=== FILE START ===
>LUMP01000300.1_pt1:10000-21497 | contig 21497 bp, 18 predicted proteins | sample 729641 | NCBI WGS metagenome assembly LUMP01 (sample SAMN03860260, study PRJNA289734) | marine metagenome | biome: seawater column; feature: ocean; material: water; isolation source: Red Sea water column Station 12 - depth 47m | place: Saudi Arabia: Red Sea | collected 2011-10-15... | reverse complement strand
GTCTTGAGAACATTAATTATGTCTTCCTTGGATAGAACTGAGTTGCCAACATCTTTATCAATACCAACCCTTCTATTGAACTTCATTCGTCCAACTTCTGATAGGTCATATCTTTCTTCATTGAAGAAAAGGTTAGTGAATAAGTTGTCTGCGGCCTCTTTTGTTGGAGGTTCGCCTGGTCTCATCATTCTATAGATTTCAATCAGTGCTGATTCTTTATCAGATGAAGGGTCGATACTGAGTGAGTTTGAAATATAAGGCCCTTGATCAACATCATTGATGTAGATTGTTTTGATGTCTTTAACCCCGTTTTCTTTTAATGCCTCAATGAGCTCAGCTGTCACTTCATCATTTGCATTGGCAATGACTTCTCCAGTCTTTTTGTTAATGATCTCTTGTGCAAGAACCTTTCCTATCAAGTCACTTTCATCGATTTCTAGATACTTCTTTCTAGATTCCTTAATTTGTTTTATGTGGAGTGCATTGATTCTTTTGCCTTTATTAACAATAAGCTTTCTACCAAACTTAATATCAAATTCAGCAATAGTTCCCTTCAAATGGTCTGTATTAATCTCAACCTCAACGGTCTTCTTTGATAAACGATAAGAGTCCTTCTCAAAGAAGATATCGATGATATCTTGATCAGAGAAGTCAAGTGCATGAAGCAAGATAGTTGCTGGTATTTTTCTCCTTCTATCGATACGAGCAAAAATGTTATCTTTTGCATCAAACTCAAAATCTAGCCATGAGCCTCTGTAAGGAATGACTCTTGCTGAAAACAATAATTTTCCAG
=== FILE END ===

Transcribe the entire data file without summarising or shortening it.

>LUMP01000300.1_pt1:10000-21497 | contig 21497 bp, 18 predicted proteins | sample 729641 | NCBI WGS metagenome assembly LUMP01 (sample SAMN03860260, study PRJNA289734) | marine metagenome | biome: seawater column; feature: ocean; material: water; isolation source: Red Sea water column Station 12 - depth 47m | place: Saudi Arabia: Red Sea | collected 2011-10-15... | reverse complement strand
GTCTTGAGAACATTAATTATGTCTTCCTTGGATAGAACTGAGTTGCCAACATCTTTATCAATACCAACCCTTCTATTGAACTTCATTCGTCCAACTTCTGATAGGTCATATCTTTCTTCATTGAAGAAAAGGTTAGTGAATAAGTTGTCTGCGGCCTCTTTTGTTGGAGGTTCGCCTGGTCTCATCATTCTATAGATTTCAATCAGTGCTGATTCTTTATCAGATGAAGGGTCGATACTGAGTGAGTTTGAAATATAAGGCCCTTGATCAACATCATTGATGTAGATTGTTTTGATGTCTTTAACCCCGTTTTCTTTTAATGCCTCAATGAGCTCAGCTGTCACTTCATCATTTGCATTGGCAATGACTTCTCCAGTCTTTTTGTTAATGATCTCTTGTGCAAGAACCTTTCCTATCAAGTCACTTTCATCGATTTCTAGATACTTCTTTCTAGATTCCTTAATTTGTTTTATGTGGAGTGCATTGATTCTTTTGCCTTTATTAACAATAAGCTTTCTACCAAACTTAATATCAAATTCAGCAATAGTTCCCTTCAAATGGTCTGTATTAATCTCAACCTCAACGGTCTTCTTTGATAAACGATAAGAGTCCTTCTCAAAGAAGATATCGATGATATCTTGATCAGAGAAGTCAAGTGCATGAAGCAAGATAGTTGCTGGTATTTTTCTCCTTCTATCGATACGAGCAAAAATGTTATCTTTTGCATCAAACTCAAAATCTAGCCATGAGCCTCTGTAAGGAATGACTCTTGCTGAAAACAATAATTTTCCAG